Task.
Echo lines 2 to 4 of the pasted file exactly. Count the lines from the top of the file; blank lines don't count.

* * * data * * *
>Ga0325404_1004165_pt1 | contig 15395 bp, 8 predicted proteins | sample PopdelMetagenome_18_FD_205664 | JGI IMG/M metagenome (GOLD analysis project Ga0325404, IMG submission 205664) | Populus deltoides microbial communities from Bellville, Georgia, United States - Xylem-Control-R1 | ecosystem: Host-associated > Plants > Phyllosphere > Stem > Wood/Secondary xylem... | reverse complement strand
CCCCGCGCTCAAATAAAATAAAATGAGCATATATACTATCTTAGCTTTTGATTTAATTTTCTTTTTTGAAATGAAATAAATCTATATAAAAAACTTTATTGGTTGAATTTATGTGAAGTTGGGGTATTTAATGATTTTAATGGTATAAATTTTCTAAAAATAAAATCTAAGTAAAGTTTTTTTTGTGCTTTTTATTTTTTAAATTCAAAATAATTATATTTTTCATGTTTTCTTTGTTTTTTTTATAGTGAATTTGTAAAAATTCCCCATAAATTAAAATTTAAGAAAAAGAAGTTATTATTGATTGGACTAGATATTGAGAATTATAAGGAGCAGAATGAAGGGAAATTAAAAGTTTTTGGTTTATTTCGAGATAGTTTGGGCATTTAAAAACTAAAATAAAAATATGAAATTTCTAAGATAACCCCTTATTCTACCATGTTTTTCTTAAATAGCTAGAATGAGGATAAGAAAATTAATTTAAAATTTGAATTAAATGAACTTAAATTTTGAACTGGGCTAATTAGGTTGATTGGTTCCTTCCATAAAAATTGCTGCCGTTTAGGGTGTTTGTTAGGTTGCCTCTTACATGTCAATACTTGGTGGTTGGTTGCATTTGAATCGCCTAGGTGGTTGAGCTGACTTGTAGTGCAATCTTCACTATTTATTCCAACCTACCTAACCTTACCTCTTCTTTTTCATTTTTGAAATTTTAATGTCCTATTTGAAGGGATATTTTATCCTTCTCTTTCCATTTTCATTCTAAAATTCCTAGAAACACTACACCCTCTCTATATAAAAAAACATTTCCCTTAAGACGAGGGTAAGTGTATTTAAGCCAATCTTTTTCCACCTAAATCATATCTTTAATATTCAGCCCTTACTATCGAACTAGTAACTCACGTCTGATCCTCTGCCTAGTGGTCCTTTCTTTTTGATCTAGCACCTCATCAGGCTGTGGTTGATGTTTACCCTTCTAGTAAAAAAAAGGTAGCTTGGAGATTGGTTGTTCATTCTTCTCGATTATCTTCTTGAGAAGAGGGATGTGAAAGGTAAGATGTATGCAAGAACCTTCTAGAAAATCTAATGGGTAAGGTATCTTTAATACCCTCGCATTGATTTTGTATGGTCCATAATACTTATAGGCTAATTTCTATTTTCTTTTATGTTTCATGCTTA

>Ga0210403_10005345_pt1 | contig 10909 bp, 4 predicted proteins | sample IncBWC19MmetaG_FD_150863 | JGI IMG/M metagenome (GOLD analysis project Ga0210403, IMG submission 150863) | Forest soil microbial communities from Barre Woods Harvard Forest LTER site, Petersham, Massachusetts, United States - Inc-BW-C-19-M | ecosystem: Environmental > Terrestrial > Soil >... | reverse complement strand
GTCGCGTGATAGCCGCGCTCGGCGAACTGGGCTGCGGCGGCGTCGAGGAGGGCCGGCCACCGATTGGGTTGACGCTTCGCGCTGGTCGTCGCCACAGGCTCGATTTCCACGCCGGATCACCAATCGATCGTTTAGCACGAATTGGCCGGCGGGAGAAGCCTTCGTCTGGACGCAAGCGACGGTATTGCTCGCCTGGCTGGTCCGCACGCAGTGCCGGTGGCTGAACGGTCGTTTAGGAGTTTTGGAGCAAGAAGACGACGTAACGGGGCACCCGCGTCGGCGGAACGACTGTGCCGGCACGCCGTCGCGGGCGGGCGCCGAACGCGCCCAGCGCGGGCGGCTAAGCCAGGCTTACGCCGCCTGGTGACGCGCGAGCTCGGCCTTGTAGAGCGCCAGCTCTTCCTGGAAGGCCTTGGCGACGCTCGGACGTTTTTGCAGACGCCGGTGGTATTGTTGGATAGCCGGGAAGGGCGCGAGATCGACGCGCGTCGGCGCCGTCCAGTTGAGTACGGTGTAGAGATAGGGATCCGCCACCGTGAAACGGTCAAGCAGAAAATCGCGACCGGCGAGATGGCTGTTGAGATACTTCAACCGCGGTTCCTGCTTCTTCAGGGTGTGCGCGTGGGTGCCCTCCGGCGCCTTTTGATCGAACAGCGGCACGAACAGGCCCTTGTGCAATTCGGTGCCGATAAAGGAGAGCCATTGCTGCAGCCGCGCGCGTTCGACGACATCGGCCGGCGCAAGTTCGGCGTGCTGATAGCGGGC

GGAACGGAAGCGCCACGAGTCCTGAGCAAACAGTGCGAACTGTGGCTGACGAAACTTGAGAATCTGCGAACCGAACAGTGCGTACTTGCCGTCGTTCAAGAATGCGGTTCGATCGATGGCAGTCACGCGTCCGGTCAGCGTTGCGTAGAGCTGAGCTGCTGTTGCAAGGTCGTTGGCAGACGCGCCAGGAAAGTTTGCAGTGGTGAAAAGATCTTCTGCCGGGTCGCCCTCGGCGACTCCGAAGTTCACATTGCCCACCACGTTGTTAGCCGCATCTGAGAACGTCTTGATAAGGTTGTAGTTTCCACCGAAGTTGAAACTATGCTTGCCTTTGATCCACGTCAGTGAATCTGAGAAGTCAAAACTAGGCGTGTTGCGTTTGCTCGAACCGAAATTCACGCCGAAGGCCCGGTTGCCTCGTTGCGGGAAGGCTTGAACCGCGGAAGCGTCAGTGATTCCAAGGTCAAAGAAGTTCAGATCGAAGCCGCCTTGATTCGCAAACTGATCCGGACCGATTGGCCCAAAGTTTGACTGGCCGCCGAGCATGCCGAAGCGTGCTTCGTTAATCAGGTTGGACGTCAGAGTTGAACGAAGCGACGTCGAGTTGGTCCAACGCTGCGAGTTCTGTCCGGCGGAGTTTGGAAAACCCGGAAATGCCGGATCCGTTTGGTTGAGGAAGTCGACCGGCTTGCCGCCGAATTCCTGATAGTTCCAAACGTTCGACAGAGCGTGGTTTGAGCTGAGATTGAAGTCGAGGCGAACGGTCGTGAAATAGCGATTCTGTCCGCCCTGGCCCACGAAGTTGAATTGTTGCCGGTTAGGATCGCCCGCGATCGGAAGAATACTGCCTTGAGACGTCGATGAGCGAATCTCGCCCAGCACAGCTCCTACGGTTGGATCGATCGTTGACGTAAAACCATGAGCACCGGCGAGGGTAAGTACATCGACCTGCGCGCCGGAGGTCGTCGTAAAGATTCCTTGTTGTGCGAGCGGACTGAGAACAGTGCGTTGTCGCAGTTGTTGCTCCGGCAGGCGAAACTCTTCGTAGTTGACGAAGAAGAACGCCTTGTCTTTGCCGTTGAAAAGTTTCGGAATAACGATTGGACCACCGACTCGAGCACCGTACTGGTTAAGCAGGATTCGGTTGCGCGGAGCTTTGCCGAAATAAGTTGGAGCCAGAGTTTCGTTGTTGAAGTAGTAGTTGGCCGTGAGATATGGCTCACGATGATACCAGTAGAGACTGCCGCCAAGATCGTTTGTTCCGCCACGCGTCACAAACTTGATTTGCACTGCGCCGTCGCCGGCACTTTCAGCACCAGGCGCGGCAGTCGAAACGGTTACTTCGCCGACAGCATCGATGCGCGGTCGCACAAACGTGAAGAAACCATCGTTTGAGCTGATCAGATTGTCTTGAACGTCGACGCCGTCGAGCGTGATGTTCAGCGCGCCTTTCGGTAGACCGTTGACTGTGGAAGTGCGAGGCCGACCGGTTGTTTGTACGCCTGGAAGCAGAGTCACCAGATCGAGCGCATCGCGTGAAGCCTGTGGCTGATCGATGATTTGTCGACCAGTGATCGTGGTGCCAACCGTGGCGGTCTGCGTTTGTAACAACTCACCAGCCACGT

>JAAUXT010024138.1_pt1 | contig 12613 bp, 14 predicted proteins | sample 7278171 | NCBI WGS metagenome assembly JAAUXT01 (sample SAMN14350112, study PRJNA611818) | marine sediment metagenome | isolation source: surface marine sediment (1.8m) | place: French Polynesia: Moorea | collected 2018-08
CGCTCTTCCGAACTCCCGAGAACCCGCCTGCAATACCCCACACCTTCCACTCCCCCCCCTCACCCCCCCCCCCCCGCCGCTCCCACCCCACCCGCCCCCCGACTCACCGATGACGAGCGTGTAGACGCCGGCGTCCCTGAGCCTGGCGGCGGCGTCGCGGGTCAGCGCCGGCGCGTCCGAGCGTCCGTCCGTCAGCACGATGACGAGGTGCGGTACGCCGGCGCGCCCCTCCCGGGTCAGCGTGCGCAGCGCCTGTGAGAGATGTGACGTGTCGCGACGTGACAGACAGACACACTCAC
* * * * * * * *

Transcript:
CCCCGCGCTCAAATAAAATAAAATGAGCATATATACTATCTTAGCTTTTGATTTAATTTTCTTTTTTGAAATGAAATAAATCTATATAAAAAACTTTATTGGTTGAATTTATGTGAAGTTGGGGTATTTAATGATTTTAATGGTATAAATTTTCTAAAAATAAAATCTAAGTAAAGTTTTTTTTGTGCTTTTTATTTTTTAAATTCAAAATAATTATATTTTTCATGTTTTCTTTGTTTTTTTTATAGTGAATTTGTAAAAATTCCCCATAAATTAAAATTTAAGAAAAAGAAGTTATTATTGATTGGACTAGATATTGAGAATTATAAGGAGCAGAATGAAGGGAAATTAAAAGTTTTTGGTTTATTTCGAGATAGTTTGGGCATTTAAAAACTAAAATAAAAATATGAAATTTCTAAGATAACCCCTTATTCTACCATGTTTTTCTTAAATAGCTAGAATGAGGATAAGAAAATTAATTTAAAATTTGAATTAAATGAACTTAAATTTTGAACTGGGCTAATTAGGTTGATTGGTTCCTTCCATAAAAATTGCTGCCGTTTAGGGTGTTTGTTAGGTTGCCTCTTACATGTCAATACTTGGTGGTTGGTTGCATTTGAATCGCCTAGGTGGTTGAGCTGACTTGTAGTGCAATCTTCACTATTTATTCCAACCTACCTAACCTTACCTCTTCTTTTTCATTTTTGAAATTTTAATGTCCTATTTGAAGGGATATTTTATCCTTCTCTTTCCATTTTCATTCTAAAATTCCTAGAAACACTACACCCTCTCTATATAAAAAAACATTTCCCTTAAGACGAGGGTAAGTGTATTTAAGCCAATCTTTTTCCACCTAAATCATATCTTTAATATTCAGCCCTTACTATCGAACTAGTAACTCACGTCTGATCCTCTGCCTAGTGGTCCTTTCTTTTTGATCTAGCACCTCATCAGGCTGTGGTTGATGTTTACCCTTCTAGTAAAAAAAAGGTAGCTTGGAGATTGGTTGTTCATTCTTCTCGATTATCTTCTTGAGAAGAGGGATGTGAAAGGTAAGATGTATGCAAGAACCTTCTAGAAAATCTAATGGGTAAGGTATCTTTAATACCCTCGCATTGATTTTGTATGGTCCATAATACTTATAGGCTAATTTCTATTTTCTTTTATGTTTCATGCTTA

>Ga0210403_10005345_pt1 | contig 10909 bp, 4 predicted proteins | sample IncBWC19MmetaG_FD_150863 | JGI IMG/M metagenome (GOLD analysis project Ga0210403, IMG submission 150863) | Forest soil microbial communities from Barre Woods Harvard Forest LTER site, Petersham, Massachusetts, United States - Inc-BW-C-19-M | ecosystem: Environmental > Terrestrial > Soil >... | reverse complement strand
GTCGCGTGATAGCCGCGCTCGGCGAACTGGGCTGCGGCGGCGTCGAGGAGGGCCGGCCACCGATTGGGTTGACGCTTCGCGCTGGTCGTCGCCACAGGCTCGATTTCCACGCCGGATCACCAATCGATCGTTTAGCACGAATTGGCCGGCGGGAGAAGCCTTCGTCTGGACGCAAGCGACGGTATTGCTCGCCTGGCTGGTCCGCACGCAGTGCCGGTGGCTGAACGGTCGTTTAGGAGTTTTGGAGCAAGAAGACGACGTAACGGGGCACCCGCGTCGGCGGAACGACTGTGCCGGCACGCCGTCGCGGGCGGGCGCCGAACGCGCCCAGCGCGGGCGGCTAAGCCAGGCTTACGCCGCCTGGTGACGCGCGAGCTCGGCCTTGTAGAGCGCCAGCTCTTCCTGGAAGGCCTTGGCGACGCTCGGACGTTTTTGCAGACGCCGGTGGTATTGTTGGATAGCCGGGAAGGGCGCGAGATCGACGCGCGTCGGCGCCGTCCAGTTGAGTACGGTGTAGAGATAGGGATCCGCCACCGTGAAACGGTCAAGCAGAAAATCGCGACCGGCGAGATGGCTGTTGAGATACTTCAACCGCGGTTCCTGCTTCTTCAGGGTGTGCGCGTGGGTGCCCTCCGGCGCCTTTTGATCGAACAGCGGCACGAACAGGCCCTTGTGCAATTCGGTGCCGATAAAGGAGAGCCATTGCTGCAGCCGCGCGCGTTCGACGACATCGGCCGGCGCAAGTTCGGCGTGCTGATAGCGGGC